The House of Representatives Unanimously Approves the Music Modernization Act, 415-0

A bulked-up Music Modernization Act is moving very, very quickly through Congress.  Just today (Wednesday), the U.S. House of Representatives unanimously approved the measure.

Guess the U.S. House of Representatives really likes the Music Modernization Act!

The ‘mega’ bill, which now encompasses a number of different music-focused bills spanning licensing, radio, and even producer rights, received a unanimous approval in a vote today (Wednesday).  The final tally was 415-0, which is about as lopsided as it gets.

And, there’s no beating that level of bipartisanship.  See, music can change the world.

Specifically, the House gave its thumbs up to H.R. 5447.  The Senate version, S. 2334, currently has 23 co-sponsors and enjoys the support of two-thirds of the Senate Judiciary Committee.

Indeed, passage is widely expected in the Senate.  And in terms of broader timetable, the fast-tracking Music Modernization Act could become law in a few months.

“The Music Modernization Act is a great step forward, bringing greater transparency through a blanket license, which is critical to a modern, efficient licensing system,” Chris Harrison, head of the Digital Media Association (or DiMA), emailed Digital Music News.

“As the Senate considers the MMA, we look forward to working with Senators Hatch (R-UT), Whitehouse (D-RI), Alexander (R-TN), and Coons (D-DE), in addition to Senate Judiciary Chairman Grassley (R-IA) and Ranking Member Feinstein (D-CA), to make sure it successfully passes the Senate and ultimately is signed into law.”

Representative Jerrold Nadler, who helped push the bill through the House, offered this from the floor prior to the unanimous vote.

“We are at a unique moment in time where virtually all the industry stakeholders have come together in support of a common music policy agenda. The bill is supported by a broad coalition that includes songwriters and artists, publishers and labels, and Internet and digital media companies such as Pandora, Spotify, Google and Amazon.

“This is an historic opportunity to accomplish something that hasn’t been done in decades.  I urge all of my colleagues to support the Music Modernization Act.”

So what’s included in this Modernization ‘mega bill’?

Actually, a whole lot.  The original Music Modernization Act (HR 4706), focuses on mechanical rights licensing processes under Section 115 of the Copyright Act.  Specifically, it calls for a streamlined process and an entirely new agency to handle and distribute mechanicals, specifically from streaming services.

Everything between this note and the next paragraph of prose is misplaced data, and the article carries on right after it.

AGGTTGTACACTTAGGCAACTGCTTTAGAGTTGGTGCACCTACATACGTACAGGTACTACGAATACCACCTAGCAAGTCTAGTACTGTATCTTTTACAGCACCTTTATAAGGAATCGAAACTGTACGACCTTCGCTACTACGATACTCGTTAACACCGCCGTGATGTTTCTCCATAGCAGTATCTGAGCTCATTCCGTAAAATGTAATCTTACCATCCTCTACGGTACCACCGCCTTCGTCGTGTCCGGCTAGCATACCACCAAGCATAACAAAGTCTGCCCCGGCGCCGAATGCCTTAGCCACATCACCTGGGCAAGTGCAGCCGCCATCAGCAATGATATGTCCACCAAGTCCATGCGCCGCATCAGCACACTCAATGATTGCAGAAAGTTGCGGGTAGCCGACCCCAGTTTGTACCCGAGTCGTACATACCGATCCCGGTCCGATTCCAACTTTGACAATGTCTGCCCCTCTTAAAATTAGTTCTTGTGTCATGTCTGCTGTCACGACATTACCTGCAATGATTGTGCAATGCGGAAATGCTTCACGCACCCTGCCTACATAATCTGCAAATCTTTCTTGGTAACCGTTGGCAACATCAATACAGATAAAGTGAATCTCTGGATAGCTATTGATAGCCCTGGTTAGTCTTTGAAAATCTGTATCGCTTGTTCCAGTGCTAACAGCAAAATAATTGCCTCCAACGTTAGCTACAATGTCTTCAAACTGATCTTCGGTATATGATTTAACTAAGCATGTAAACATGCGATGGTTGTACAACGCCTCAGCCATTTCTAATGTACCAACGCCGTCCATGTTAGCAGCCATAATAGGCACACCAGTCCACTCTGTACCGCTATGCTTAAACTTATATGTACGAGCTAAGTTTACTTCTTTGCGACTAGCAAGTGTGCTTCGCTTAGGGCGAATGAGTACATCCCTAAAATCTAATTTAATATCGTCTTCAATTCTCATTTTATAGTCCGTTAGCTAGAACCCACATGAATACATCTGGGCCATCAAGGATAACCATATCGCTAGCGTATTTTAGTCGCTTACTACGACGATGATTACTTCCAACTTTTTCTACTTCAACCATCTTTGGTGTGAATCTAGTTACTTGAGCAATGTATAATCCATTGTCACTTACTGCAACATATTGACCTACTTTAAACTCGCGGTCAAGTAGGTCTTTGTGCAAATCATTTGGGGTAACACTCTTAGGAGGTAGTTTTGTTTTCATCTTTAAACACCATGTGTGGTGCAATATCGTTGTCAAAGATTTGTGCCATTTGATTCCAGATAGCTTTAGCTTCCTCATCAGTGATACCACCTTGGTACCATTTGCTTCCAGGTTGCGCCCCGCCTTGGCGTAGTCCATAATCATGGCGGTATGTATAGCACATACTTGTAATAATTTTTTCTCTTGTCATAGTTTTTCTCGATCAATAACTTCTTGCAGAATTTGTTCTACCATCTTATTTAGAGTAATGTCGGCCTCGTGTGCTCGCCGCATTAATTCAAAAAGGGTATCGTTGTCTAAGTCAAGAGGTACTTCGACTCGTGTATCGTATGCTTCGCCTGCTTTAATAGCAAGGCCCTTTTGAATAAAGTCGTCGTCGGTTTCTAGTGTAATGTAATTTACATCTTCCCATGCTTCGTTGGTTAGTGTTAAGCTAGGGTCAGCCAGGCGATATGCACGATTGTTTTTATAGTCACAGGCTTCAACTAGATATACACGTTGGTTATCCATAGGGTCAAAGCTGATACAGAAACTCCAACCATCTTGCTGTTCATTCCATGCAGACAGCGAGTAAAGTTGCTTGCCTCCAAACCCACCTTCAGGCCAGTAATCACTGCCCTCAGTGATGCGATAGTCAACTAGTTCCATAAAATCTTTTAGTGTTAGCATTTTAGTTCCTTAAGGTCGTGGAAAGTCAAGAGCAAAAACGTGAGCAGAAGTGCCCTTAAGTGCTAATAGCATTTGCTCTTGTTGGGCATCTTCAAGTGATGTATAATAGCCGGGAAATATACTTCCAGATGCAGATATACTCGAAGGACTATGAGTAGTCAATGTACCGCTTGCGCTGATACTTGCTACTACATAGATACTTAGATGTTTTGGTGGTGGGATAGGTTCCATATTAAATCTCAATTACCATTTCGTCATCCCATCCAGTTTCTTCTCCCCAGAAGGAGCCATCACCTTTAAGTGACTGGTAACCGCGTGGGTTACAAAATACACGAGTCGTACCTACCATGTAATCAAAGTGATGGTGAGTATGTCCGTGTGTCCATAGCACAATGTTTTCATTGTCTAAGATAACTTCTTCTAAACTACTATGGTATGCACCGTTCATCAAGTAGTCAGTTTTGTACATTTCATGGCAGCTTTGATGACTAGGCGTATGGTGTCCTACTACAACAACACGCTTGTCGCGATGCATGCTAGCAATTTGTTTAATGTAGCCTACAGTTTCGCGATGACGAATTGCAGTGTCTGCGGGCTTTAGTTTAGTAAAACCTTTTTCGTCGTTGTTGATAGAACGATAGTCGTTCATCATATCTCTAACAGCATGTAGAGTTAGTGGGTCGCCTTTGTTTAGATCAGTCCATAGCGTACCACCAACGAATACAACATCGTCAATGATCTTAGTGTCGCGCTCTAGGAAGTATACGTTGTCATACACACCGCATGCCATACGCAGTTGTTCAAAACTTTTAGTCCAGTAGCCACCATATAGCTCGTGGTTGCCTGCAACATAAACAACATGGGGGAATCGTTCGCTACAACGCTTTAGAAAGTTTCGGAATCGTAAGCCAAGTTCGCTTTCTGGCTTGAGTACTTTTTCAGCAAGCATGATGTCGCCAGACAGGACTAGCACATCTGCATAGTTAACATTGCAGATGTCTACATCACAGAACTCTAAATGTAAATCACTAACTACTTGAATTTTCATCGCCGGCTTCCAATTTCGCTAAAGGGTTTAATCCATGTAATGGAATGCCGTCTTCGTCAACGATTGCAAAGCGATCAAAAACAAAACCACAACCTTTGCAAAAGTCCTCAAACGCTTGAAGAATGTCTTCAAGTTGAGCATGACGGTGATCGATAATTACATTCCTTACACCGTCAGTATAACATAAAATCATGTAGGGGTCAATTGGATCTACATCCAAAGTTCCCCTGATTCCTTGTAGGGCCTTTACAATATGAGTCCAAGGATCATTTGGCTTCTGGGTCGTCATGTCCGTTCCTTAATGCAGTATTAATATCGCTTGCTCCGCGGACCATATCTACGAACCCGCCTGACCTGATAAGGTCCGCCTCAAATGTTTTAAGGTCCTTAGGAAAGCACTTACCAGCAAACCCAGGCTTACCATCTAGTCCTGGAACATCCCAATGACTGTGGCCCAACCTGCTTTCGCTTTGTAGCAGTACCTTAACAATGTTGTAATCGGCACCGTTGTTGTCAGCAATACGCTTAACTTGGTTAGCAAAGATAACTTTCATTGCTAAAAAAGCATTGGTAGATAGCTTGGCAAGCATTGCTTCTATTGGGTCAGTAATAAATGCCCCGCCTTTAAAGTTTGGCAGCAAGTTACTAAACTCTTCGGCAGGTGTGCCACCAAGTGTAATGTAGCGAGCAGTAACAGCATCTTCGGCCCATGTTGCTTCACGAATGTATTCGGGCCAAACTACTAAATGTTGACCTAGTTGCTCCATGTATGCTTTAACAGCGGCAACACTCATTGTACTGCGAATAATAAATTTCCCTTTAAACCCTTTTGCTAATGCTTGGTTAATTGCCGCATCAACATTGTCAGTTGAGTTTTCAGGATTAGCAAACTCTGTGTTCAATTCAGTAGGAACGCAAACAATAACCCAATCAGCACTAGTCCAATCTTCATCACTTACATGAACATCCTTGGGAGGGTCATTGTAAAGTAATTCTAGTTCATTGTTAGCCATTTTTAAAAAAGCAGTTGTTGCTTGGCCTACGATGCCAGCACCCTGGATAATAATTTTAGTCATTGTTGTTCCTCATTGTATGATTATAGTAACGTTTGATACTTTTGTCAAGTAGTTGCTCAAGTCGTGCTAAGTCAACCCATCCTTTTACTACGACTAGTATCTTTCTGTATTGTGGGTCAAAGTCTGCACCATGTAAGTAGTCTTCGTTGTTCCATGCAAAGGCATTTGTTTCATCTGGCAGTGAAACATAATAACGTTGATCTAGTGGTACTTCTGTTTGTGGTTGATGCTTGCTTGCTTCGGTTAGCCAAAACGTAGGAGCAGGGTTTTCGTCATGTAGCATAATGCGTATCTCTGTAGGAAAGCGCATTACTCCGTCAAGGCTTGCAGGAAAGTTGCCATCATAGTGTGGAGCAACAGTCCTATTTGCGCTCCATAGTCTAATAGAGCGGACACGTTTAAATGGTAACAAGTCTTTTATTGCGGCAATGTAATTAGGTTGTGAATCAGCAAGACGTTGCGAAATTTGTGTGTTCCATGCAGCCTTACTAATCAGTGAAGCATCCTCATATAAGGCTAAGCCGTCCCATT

Also bundled into the mega-act is the Classics Act, or HR 3301, which includes pre-1972 recordings in digital radio royalties.  “For too long, many of our nation’s great cultural icons have been unfairly denied compensation,” Nadler remarked.  “That is why this measure is supported by the NAACP and more than 300 major artists.”

Additionally, the AMP Act (HR 831) is included in the bundle.  AMP aims to better compensate and credit producers, mixers, and engineers, and includes them in federal copyright law for the first time in history.

Here’s the latest version of the bill we have.  We’ll post updated versions as we get them.



10 Responses

  1. Remi Swierczek

    Psychology beside this “VOTE” for total USSR style absurd:

    You do not harm retarded and almost dead entity regardless how ignorant, STUPID or self-destructive it is!

    • Remi Swierczek

      Communist party members in all communist countries always voted, vote and will vote in this unanimous fashion!
      Very DEEP ABSURD erases logic and confidence from the best of us!

      Composting of $300B of music obvious to Borat to $30B streaming and advertising grave will go on bit longer. Thank you Sir Lucian and UMG.

      • Blobbo

        Please use Google or translate. Your writing is absurd, even though I know you care about music.

    • Anonymous

      It brings everything to music business but MONEY!

    • Anonymous

      I’m reminded of a Simpsons episode “You Only Move Twice”, where the Simpsons move to a new town, and Homer works for a boss that turns out to be a Bond super-villain. They are shown a promotional video about the planned community of this new town, which includes before and after pictures. One of the before pictures is a homeless man, who in the after picture is replaced by a mailbox. I think that describes MMA in a nutshell. The homeless man is the songwriters who aren’t getting paid and will continue to not get paid, and the mailbox is the black box.

  2. Nick

    It’s about time the music indistry had something like this. It just sucks that they had to seemingly be forced into change.